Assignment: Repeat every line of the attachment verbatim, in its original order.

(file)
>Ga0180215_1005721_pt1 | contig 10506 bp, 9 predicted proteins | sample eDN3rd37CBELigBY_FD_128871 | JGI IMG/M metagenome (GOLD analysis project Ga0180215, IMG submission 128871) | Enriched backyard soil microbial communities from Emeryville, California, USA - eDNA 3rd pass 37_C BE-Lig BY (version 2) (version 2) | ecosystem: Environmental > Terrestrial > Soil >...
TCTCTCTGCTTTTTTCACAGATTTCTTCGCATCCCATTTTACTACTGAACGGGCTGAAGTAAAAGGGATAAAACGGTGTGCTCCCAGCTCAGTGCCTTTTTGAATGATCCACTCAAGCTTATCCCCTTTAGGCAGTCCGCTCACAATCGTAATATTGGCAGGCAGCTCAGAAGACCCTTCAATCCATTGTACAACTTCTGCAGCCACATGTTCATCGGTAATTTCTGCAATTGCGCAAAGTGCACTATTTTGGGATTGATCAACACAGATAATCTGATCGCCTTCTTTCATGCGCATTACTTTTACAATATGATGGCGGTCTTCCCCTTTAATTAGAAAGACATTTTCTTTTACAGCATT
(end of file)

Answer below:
>Ga0180215_1005721_pt1 | contig 10506 bp, 9 predicted proteins | sample eDN3rd37CBELigBY_FD_128871 | JGI IMG/M metagenome (GOLD analysis project Ga0180215, IMG submission 128871) | Enriched backyard soil microbial communities from Emeryville, California, USA - eDNA 3rd pass 37_C BE-Lig BY (version 2) (version 2) | ecosystem: Environmental > Terrestrial > Soil >...
TCTCTCTGCTTTTTTCACAGATTTCTTCGCATCCCATTTTACTACTGAACGGGCTGAAGTAAAAGGGATAAAACGGTGTGCTCCCAGCTCAGTGCCTTTTTGAATGATCCACTCAAGCTTATCCCCTTTAGGCAGTCCGCTCACAATCGTAATATTGGCAGGCAGCTCAGAAGACCCTTCAATCCATTGTACAACTTCTGCAGCCACATGTTCATCGGTAATTTCTGCAATTGCGCAAAGTGCACTATTTTGGGATTGATCAACACAGATAATCTGATCGCCTTCTTTCATGCGCATTACTTTTACAATATGATGGCGGTCTTCCCCTTTAATTAGAAAGACATTTTCTTTTACAGCATT